In other words, the relationship had become so unbearable to them that they were faced with the conundrum of ending it altogether or reaching out to another and thus avoiding a split. But let me be clear about that last point; this never includes someone who cheats because they have a sexual addiction or some other condition which is entirely exclusive and not rooted in any way in the relationship.
Consequently, by looking at the effects of infidelity on a relationship we can see just how essential trust is. It is the very fiber that holds it together.
From trust to admiration
If trust is the basic foundation by which all human relationships are built on then admiration is the next level. It is basically impossible to be friends with someone whom you do not admire in any way. Regardless of the quality that is found admirable, admiration of one another is essential for a friendship between two individuals to continue. Even more so in a marriage. Take the admiration away and it is like taking the air out of a hot air balloon; it is useless both in concept and syntax.
Two people in a friendship having things in common is also essential. We all know the saying; “opposites attract” and although this is sound, it is not that two individuals must have everything in common in order to be friends. What they have in common only needs to be enough to form a base for which differences can be supported. From that point, a common experience of shared events is often enough to carry friends, and especially couples, through many personality changes that come naturally with age and life experience.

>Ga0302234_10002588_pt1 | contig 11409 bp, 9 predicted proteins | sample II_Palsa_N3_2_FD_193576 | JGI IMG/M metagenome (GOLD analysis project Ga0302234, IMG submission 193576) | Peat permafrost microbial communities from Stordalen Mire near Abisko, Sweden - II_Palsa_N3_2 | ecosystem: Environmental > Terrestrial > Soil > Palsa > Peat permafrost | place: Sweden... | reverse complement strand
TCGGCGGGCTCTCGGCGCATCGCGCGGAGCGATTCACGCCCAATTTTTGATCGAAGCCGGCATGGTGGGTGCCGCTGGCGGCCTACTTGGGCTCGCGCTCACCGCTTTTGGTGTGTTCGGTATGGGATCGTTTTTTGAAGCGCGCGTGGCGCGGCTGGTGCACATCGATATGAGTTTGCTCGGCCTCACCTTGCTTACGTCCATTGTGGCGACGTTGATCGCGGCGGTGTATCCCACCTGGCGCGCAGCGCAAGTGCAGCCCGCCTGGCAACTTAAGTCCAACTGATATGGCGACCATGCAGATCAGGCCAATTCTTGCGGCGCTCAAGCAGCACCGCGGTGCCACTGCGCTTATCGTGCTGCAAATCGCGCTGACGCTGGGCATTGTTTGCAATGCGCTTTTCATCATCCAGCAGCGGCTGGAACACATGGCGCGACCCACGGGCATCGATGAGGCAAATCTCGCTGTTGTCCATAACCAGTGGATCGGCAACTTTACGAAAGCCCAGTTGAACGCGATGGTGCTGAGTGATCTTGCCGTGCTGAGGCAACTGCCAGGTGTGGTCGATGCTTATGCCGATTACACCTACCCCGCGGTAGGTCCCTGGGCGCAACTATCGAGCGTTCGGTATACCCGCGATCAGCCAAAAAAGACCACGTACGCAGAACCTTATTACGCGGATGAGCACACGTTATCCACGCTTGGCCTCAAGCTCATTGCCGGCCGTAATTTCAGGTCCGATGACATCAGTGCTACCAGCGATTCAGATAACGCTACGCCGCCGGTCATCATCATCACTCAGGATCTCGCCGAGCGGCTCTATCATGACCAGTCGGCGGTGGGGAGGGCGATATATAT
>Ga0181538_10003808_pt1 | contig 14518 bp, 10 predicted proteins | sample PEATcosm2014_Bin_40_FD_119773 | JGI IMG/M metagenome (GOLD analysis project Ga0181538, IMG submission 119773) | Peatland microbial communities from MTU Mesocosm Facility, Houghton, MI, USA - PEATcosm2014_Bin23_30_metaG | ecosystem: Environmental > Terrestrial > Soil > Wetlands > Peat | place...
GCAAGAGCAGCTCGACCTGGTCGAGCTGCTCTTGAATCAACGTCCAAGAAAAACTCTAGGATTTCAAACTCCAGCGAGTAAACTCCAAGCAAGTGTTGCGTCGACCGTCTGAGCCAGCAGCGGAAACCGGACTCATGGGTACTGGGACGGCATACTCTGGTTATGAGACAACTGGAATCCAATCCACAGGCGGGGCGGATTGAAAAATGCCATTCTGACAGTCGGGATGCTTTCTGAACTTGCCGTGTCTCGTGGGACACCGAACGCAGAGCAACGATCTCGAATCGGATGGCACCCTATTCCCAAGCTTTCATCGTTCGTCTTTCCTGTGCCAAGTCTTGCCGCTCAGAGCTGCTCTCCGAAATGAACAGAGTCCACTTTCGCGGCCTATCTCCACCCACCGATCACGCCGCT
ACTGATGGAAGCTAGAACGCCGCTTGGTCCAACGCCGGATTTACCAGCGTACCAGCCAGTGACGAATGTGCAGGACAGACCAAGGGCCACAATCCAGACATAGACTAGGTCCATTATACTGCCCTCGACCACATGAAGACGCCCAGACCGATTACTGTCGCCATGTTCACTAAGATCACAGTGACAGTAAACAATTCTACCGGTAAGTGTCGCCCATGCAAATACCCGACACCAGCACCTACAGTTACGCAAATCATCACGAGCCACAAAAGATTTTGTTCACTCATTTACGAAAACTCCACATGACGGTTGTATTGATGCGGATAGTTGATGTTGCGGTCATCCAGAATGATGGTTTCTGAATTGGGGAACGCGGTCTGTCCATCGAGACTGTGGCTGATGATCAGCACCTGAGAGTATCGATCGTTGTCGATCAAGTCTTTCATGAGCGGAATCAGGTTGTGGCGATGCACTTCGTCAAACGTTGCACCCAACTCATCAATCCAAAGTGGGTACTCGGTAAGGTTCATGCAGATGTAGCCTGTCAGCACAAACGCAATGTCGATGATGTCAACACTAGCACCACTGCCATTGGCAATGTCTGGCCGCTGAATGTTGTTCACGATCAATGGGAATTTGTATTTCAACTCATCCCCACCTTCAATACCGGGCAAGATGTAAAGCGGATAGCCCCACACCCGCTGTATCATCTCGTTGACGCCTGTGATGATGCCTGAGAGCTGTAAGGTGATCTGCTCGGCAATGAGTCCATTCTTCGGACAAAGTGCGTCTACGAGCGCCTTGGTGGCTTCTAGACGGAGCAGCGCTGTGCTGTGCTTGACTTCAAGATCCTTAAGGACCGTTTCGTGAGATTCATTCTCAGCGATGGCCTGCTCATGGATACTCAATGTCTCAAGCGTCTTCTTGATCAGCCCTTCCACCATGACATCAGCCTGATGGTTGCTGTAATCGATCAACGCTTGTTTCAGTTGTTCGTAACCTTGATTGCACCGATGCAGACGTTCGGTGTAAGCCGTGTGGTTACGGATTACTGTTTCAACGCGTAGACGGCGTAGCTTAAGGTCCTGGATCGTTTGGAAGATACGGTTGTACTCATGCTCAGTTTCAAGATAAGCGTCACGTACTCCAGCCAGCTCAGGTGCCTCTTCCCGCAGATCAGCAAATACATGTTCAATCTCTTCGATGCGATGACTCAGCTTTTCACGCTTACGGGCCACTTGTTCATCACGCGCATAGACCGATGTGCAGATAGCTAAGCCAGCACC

You would be amazed at the number of couple’s whom I interview in the first session at my office, that tell me they barely spend any “quality time” with each other on a weekly basis. Usually, this is not because they have grown to dislike this type of time but because of a lack of prioritizing it in their busy routine.
One of the first steps I encourage them to take is to restore the quality time in their relationship. This never ceases to amaze me because when I ask many of them to think back to the beginning of their relationships; they all acknowledge they spent plenty of quality time at one point or another. Needless to say, by taking the small step of restoring the quality time; couples experience immediate improvements in the overall quality of their relationship(s).
By appreciating that marriage is built with various similar and different core relationship frameworks we can not only increase our understanding of the institution overall but help couples to improve their marriages. By focusing on the friendship aspect of a marriage we can see the far reaching effects of it. By working to improve a couple’s friendship we can foresee the overall improvement in the quality of their interactions and overall marital bond.
Furthermore, because the elements of a healthy friendship are essential to nearly all interpersonal human relationships (marriage not excluded), it is the single most important facet of all. In other words, it is imperative for a couple to work on their friendship in order to improve their overall marriage.